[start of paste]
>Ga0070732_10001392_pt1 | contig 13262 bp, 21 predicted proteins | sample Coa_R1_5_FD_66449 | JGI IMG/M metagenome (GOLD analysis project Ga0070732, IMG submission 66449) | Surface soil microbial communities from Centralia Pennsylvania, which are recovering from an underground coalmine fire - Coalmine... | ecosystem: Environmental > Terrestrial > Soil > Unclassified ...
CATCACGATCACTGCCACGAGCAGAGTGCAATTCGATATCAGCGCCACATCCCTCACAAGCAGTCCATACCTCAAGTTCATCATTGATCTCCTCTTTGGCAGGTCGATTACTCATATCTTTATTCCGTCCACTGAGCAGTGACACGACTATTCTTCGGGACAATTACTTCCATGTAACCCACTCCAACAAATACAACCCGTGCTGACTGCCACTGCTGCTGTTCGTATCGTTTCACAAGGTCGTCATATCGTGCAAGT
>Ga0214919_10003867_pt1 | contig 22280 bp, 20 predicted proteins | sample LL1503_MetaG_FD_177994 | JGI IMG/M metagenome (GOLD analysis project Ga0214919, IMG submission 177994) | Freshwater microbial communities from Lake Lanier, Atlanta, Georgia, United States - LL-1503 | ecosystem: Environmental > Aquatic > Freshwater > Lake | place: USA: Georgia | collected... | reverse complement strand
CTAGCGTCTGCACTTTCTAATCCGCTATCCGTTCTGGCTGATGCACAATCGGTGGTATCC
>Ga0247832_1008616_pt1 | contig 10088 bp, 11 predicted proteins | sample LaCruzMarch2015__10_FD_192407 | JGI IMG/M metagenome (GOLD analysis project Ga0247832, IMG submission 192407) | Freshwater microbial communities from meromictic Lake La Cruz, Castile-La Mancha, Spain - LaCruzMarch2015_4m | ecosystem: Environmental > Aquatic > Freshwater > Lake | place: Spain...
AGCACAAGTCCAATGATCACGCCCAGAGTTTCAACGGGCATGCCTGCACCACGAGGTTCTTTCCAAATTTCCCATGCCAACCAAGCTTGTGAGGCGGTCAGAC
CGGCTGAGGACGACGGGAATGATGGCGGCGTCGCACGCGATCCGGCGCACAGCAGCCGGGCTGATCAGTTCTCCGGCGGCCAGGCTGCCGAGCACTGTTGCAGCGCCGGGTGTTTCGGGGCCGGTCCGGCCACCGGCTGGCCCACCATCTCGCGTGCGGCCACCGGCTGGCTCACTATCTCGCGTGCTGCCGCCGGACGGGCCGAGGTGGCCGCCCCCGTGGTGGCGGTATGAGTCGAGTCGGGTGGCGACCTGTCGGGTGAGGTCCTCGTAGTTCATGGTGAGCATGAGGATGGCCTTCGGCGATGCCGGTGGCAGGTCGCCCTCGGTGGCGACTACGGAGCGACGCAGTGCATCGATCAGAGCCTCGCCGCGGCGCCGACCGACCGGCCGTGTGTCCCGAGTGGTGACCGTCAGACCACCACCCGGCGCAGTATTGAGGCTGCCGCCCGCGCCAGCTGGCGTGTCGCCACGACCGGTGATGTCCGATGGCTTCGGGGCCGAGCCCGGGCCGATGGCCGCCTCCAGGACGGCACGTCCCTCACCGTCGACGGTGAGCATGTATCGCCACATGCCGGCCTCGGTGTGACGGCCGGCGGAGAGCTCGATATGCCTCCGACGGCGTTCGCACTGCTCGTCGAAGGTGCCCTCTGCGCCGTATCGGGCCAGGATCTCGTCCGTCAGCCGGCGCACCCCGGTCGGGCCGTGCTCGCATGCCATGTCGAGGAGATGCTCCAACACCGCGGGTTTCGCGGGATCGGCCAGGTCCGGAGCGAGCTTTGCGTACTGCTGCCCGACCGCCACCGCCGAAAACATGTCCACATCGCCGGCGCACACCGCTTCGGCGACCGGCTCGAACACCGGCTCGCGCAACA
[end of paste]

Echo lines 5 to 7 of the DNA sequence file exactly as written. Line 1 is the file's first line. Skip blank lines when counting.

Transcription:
>Ga0247832_1008616_pt1 | contig 10088 bp, 11 predicted proteins | sample LaCruzMarch2015__10_FD_192407 | JGI IMG/M metagenome (GOLD analysis project Ga0247832, IMG submission 192407) | Freshwater microbial communities from meromictic Lake La Cruz, Castile-La Mancha, Spain - LaCruzMarch2015_4m | ecosystem: Environmental > Aquatic > Freshwater > Lake | place: Spain...
AGCACAAGTCCAATGATCACGCCCAGAGTTTCAACGGGCATGCCTGCACCACGAGGTTCTTTCCAAATTTCCCATGCCAACCAAGCTTGTGAGGCGGTCAGAC
CGGCTGAGGACGACGGGAATGATGGCGGCGTCGCACGCGATCCGGCGCACAGCAGCCGGGCTGATCAGTTCTCCGGCGGCCAGGCTGCCGAGCACTGTTGCAGCGCCGGGTGTTTCGGGGCCGGTCCGGCCACCGGCTGGCCCACCATCTCGCGTGCGGCCACCGGCTGGCTCACTATCTCGCGTGCTGCCGCCGGACGGGCCGAGGTGGCCGCCCCCGTGGTGGCGGTATGAGTCGAGTCGGGTGGCGACCTGTCGGGTGAGGTCCTCGTAGTTCATGGTGAGCATGAGGATGGCCTTCGGCGATGCCGGTGGCAGGTCGCCCTCGGTGGCGACTACGGAGCGACGCAGTGCATCGATCAGAGCCTCGCCGCGGCGCCGACCGACCGGCCGTGTGTCCCGAGTGGTGACCGTCAGACCACCACCCGGCGCAGTATTGAGGCTGCCGCCCGCGCCAGCTGGCGTGTCGCCACGACCGGTGATGTCCGATGGCTTCGGGGCCGAGCCCGGGCCGATGGCCGCCTCCAGGACGGCACGTCCCTCACCGTCGACGGTGAGCATGTATCGCCACATGCCGGCCTCGGTGTGACGGCCGGCGGAGAGCTCGATATGCCTCCGACGGCGTTCGCACTGCTCGTCGAAGGTGCCCTCTGCGCCGTATCGGGCCAGGATCTCGTCCGTCAGCCGGCGCACCCCGGTCGGGCCGTGCTCGCATGCCATGTCGAGGAGATGCTCCAACACCGCGGGTTTCGCGGGATCGGCCAGGTCCGGAGCGAGCTTTGCGTACTGCTGCCCGACCGCCACCGCCGAAAACATGTCCACATCGCCGGCGCACACCGCTTCGGCGACCGGCTCGAACACCGGCTCGCGCAACA